Yearly Archives: 2011

Silk, Pottery and Metalwork in Fes

Metalwork Craftsman

I had to squeeze through a 5 foot passageway to get to the fondouk that has housed a weaving “factory” for several centuries. Sabra is a silk fabric that is traditionally woven from the threads of a cactus plant (also known as Sabra). Strands of silk are removed from the cactus, dyed with natural dyes and woven into amazing fabric. I bought some very pretty silk bedcovers and chenille from the owner whose father, grandfather and more generations than he can remember, have woven Sabra here.

I also saw some gorgeous Fes pottery and mosaic work being made. Whilst I would love to source some for Arastan I really need to come back and spend several days picking a vendor, selecting and checking. This is the kind of place you see, you buy, you pack and you take with you; if you leave it to be packed and shipped later …

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Bronze Lamps, Berber Silver – and Nougat!

Hanging Lamps

In Fes I went to the lamp store I had in mind from the last time I was here. I passed the Place an-Nejjarine that has one of the many beautifully decorated fountains and a restored fondouk that is now a museum. At the Carpenters’ Souk just next to the fountain I saw some of the extravagant thrones used in weddings; these thrones make our Indian red velvet ones look modest!

I spent the greater part of the day haggling and now have some stunning Moroccan handmade bronze lamps on their way to India. While waiting for the owner’s brother or brother-in-law or partner (I really do need to learn some Arabic or French!) I wandered off to check what the other stores had to offer. Nougat was what I found. The lady spoke no English but after discussion using a calculator (if you don’t speak the local language, don’t leave …

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Travel to Fes

Before leaving Marrakech I saw some gorgeous lamps designed by a Frenchman. Unfortunately there is so much imitation going on that they won’t let you take photos. Prices were outrageous by any standard! Apparently the only people buying are interior designers refurbishing 5 star hotels from the large American hotel chain groups.

Then it was time to take the train to Fes. This was easy enough but the train was hot and crowded and took 7 hours. On the way I got to meet a musician from Fes on his way to perform in Rabat; I was astounded when he said he doesn’t really like Fes. (I suppose you always take what you have for granted!) People are very friendly and especially so when you say you are Indian: Bollywood has done much for our public relations!

Originally I intended to visit Marrakech at the end of my trip but …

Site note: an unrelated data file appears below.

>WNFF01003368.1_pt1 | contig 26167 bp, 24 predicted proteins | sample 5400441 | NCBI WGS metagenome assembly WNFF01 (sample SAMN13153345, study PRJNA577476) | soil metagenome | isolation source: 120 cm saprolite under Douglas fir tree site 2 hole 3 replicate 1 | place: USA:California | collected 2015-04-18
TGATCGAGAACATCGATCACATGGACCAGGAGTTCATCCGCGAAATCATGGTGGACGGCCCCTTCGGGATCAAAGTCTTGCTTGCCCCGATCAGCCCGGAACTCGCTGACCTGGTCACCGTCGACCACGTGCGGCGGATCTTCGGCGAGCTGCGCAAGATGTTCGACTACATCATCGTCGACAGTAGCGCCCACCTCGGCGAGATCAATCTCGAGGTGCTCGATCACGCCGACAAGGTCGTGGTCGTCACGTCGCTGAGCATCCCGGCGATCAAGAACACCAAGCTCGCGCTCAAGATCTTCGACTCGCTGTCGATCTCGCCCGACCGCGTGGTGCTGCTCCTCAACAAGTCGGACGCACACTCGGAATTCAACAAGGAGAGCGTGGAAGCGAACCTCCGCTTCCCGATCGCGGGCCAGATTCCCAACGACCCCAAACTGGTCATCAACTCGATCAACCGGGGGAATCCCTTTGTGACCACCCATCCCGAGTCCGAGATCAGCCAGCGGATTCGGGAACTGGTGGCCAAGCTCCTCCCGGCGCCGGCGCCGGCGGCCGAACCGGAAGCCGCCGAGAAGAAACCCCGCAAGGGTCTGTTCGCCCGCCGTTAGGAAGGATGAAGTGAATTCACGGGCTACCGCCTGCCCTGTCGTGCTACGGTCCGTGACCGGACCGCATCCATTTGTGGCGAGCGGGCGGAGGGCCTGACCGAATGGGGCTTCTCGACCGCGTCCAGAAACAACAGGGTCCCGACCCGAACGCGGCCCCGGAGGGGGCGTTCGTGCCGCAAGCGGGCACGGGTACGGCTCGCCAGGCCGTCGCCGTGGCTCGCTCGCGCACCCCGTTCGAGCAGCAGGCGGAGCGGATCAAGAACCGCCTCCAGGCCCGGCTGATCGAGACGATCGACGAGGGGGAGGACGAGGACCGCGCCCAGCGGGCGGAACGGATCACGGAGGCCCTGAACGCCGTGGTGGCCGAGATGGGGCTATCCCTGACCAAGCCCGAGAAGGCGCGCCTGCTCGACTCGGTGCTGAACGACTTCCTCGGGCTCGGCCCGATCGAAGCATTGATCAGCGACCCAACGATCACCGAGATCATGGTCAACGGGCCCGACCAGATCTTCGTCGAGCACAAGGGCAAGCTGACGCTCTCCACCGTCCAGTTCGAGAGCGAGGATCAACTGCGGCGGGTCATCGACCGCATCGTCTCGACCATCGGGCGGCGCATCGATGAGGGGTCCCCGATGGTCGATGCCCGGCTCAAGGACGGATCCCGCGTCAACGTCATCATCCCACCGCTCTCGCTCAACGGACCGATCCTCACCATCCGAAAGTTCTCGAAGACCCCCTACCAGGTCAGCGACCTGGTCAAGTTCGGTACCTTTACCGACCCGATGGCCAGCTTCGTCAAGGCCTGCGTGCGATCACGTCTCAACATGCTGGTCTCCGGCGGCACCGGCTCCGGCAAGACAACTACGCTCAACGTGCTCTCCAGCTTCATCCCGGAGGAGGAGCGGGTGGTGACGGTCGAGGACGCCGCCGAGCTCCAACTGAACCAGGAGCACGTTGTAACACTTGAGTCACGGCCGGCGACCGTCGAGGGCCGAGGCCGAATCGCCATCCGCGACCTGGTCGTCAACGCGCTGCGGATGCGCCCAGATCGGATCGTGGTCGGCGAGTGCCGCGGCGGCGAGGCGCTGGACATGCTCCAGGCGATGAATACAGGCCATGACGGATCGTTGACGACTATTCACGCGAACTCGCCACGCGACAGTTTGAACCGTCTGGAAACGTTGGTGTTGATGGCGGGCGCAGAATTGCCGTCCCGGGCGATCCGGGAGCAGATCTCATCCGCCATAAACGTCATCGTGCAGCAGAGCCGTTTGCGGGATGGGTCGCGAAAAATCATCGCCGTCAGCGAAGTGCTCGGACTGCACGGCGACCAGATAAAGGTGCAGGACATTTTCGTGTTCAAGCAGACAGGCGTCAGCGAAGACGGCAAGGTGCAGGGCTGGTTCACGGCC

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Marrakech Madness

Djemaa el Fna, Marrakech

Today I visited Riad Art Expo (now in its 7th year). I found some very nice decorative tadelakt lamps and other items, plus lovely hand embroidered towels made in the Fes style. Tadelakt is a bright, waterproof lime plaster which is found in the valley between the High and Middle Atlas Mountains; it was traditionally used on the walls of Marrakech and the underground cisterns, and became highly prized in hammams and royal palaces. More recently it has been a contemporary craze as an alternative to tiles in bathrooms in the US and Europe. It seems that every riad and dar in Morocco has tadelakt bathrooms.

Love it or hate it the heart of Marrakech is Djemaa el Fna which is a huge square in the heart of the medina. Whilst I could do without the snake charmers, the fresh orange juice, dry fruit stalls and traditional dancers are great. There are …

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Another Day, Another Country…

After a successful few days in Turkey I’m looking forward to part two where I’ll head to the southeast, but for the next two weeks it’s off to Morocco. The first stop here is Casablanca: what a disappointing city. The idea of Casablanca brings romance to mind but the city itself is far from it: generally uninspiring. Admittedly we didn’t have time to do any sightseeing – not that there is a lot of interest, but the Hassan II Mosque would have been worth seeing, and although tacky I suppose a visit to Rick’s Cafe should have been done! The only saving grace was meeting a young man named Khalid in the Chamber of Commerce, in our search for someone who spoke English, and who proved to be very helpful.

And yes I have to admit to being too tired to think, and subsequently eating pizza (in the land of couscous …

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Day 5: Diversion to Bursa

Original Door Canvas at Great Mosque